Court Bans Mom From Talking Religion With Her Kids & It's Probably for the Best

A Utah mom was was recently dealt a court order to stop talking about her religion to her children. Normally, I'm all over the First Amendment and would be rallying to this lady's defense, but I've been through some stuff in the last few years that has changed my outlook when it comes to religion and raising children -- especially in cases like this that involve a nasty divorce.

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The woman in this case is in the midst of a custody battle for her children, and at this time is only allowed supervised visitation. Their father has sole custody of them, and religion is at the center of their divorce.

He is a member of the Church of Jesus Christ of Latter-day Saints, and she is considering joining a Mormon sect known as the Apostolic United Brethren, which practices polygamy.

The mom, whose name was withheld to protect the children, said on Tuesday, December 9, "This court order is about religion ... and it's in place to prohibit me from discussing any religion with my children and it's anti-constitutional."

"I tried to make it very, very clear in my rulings that my problem is not with Ms. Brown’s religion. I don't care if her conduct is as a result of believing in the UAB (sic)," Commissioner Kim Luhn said. "I care that her conduct is creating chaos for these children and in essence, rising to the level of emotional abuse. I want focus here on conduct."

Luhn modified the total ban on Tuesday to "prohibit talk of religion or politics during the holidays," and insisted that all conversations between mom and kids remain "age appropriate."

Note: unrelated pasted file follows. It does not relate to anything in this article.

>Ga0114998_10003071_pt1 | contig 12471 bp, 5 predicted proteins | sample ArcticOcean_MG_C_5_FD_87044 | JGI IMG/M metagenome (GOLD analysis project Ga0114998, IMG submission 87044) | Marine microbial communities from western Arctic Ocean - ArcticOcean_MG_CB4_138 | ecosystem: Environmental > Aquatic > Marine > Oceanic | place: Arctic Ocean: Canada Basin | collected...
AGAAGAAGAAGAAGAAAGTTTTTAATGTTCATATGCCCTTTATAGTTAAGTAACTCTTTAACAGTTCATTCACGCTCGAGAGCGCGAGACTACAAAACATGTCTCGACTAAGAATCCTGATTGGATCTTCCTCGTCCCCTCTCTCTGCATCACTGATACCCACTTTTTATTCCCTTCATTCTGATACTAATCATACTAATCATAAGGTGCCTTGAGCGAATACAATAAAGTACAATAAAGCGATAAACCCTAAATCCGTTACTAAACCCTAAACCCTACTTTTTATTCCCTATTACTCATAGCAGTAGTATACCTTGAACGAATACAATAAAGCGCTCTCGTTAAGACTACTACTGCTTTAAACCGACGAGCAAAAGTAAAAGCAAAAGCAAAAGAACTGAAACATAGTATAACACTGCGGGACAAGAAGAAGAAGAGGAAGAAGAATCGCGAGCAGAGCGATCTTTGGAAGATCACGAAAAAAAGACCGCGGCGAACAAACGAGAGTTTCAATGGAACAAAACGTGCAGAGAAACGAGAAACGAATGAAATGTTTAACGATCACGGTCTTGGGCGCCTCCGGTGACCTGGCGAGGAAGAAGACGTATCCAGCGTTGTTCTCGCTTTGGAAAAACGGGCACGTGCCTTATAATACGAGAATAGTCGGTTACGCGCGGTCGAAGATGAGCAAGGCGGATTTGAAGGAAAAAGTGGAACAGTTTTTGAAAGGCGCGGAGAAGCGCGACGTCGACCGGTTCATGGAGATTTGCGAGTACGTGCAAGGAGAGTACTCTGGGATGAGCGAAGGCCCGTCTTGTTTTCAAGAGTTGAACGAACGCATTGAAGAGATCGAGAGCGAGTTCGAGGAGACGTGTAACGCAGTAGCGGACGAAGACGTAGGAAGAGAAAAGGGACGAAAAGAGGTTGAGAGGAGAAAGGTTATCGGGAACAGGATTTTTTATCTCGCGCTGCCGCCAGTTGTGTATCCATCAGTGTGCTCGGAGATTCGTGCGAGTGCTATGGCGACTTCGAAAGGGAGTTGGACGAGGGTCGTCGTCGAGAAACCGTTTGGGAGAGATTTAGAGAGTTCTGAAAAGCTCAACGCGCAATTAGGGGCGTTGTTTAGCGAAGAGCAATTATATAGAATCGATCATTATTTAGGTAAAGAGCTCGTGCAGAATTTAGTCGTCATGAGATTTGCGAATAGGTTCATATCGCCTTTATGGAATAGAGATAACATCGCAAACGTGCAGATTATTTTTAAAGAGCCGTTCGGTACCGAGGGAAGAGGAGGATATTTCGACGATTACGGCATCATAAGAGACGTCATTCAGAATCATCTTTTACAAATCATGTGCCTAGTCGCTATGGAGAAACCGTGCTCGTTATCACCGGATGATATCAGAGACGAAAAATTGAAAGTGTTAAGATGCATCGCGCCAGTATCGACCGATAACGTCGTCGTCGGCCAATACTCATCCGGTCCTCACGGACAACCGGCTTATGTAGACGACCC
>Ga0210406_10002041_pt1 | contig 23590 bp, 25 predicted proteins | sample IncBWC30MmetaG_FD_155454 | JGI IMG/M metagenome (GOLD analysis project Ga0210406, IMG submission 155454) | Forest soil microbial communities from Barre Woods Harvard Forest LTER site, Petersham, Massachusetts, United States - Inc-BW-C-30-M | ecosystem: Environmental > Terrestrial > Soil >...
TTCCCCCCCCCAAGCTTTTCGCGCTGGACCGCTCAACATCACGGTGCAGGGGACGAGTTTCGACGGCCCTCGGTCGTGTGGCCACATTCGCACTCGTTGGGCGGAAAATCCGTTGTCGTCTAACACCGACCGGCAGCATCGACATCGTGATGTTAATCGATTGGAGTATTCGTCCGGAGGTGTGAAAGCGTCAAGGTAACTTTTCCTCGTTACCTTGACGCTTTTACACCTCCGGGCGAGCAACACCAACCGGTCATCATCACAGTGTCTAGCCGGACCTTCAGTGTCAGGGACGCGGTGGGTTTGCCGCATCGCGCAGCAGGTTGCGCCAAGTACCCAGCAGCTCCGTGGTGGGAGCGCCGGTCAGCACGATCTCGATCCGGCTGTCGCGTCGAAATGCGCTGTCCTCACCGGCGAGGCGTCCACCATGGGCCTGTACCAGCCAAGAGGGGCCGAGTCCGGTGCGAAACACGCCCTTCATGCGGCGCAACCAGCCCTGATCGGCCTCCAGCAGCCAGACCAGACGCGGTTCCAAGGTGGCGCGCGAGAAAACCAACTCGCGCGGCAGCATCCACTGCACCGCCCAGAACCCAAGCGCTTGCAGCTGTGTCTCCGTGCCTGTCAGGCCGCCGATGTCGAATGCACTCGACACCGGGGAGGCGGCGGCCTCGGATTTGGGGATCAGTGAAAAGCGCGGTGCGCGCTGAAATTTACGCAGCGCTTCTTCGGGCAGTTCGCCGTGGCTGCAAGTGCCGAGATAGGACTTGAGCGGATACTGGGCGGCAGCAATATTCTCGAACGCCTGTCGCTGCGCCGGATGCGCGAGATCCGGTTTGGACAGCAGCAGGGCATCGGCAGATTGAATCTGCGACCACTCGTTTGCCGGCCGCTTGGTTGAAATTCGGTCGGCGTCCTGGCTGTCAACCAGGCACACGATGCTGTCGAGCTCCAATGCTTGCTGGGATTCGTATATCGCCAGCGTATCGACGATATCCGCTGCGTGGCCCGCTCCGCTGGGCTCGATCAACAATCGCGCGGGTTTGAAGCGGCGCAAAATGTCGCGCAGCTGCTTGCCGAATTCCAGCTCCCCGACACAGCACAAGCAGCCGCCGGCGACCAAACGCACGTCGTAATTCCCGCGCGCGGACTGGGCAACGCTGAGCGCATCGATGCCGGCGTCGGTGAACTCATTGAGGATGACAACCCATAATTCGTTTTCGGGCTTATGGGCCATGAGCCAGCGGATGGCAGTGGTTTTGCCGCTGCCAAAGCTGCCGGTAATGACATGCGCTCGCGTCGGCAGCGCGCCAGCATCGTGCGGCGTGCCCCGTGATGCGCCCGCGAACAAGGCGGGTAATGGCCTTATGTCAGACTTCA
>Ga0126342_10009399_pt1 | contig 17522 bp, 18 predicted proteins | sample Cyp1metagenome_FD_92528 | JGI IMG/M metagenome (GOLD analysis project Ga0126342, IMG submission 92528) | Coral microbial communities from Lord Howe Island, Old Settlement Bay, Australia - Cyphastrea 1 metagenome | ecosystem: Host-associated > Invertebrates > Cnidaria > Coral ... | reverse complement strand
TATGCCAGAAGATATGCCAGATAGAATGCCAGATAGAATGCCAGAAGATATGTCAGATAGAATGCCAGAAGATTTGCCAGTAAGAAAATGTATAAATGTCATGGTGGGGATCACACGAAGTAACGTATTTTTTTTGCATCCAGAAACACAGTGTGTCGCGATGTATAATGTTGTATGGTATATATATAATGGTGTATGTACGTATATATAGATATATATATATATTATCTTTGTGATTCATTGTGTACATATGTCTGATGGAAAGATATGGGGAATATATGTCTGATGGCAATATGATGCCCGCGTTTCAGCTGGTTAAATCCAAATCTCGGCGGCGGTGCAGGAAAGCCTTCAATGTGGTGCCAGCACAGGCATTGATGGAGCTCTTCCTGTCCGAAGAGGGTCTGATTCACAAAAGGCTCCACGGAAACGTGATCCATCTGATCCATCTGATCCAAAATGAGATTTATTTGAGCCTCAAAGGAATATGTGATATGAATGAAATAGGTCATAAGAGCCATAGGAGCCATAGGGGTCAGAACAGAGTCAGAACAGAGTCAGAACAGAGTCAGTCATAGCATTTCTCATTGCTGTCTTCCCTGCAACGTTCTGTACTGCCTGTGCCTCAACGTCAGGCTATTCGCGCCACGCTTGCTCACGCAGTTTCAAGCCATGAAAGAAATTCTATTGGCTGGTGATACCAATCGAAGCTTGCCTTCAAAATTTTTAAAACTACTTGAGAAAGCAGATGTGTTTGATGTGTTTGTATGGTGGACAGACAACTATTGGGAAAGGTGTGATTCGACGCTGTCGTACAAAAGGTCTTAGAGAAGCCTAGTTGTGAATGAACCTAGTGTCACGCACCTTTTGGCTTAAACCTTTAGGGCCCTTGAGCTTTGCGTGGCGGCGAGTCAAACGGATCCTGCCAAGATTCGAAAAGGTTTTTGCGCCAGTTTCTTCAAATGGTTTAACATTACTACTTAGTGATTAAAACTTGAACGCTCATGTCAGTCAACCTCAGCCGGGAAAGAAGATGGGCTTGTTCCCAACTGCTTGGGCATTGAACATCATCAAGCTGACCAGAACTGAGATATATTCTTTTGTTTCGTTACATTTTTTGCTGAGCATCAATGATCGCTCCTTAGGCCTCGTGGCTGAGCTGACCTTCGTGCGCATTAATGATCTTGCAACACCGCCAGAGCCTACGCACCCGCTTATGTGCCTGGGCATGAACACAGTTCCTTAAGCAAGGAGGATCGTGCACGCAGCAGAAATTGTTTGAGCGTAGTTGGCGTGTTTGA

So here's the question -- should a parent be allowed to speak freely with their own children in regard to religion?

Not always.

I have no idea what the mom said to upset the children so much, other than that the ex-husband said, "She would say things about the court case in front of the children. She would talk about what was going on with the court case, as far as her version of the truth."

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I was in a similar position myself at one point, so I can appreciate that this is about more than freedom of religion -- it's about the best interest of the children. Any time one parent will be slandered in front of the children, by the co-parent, or with the co-parent's consent, it's a bad thing. Kids are already going through enough when their parents split, the last thing they need is to be told that one of their parents is "bad," or, in my case, and quite possibly in this one too, that the other parent is deliberately being selfish and disobeying God.

Yup, that happened. The pastor and ex-close friend of the church I attended for seven years stood in the pulpit and preached to a congregation of over 200 people that I was guilty of the sin of filing for divorce, was ex-communicated, and my personal favorite line, "caught in the snare of the Devil." Members of the congregation would pray for my salvation, and who knows what they would've told my kids if my lawyer hadn't made it perfectly clear that I would sue for slander if they didn't cease and desist harassing me, "in the name of Jesus."

My ex-husband is still good friends with many of the people there, and that's fine. It's his life. But over my dead body will my children be exposed to that sort of misogyny and misrepresentation of God's word, not to mention the slander of their mother. Do you know what kids hear when they are told their other parent is bad? They hear that they themselves are bad, because they are half that parent.

Like I said, I'm not aware of the particular details of this case, but from personal experience, I can attest that sometimes talking to children about religion is a lot more than what it looks like on the surface.

Do you think the dad had a right in this case to keep his ex-wife from talking to their kids about her religious beliefs?

 

Image via © Alan Graf/Corbis

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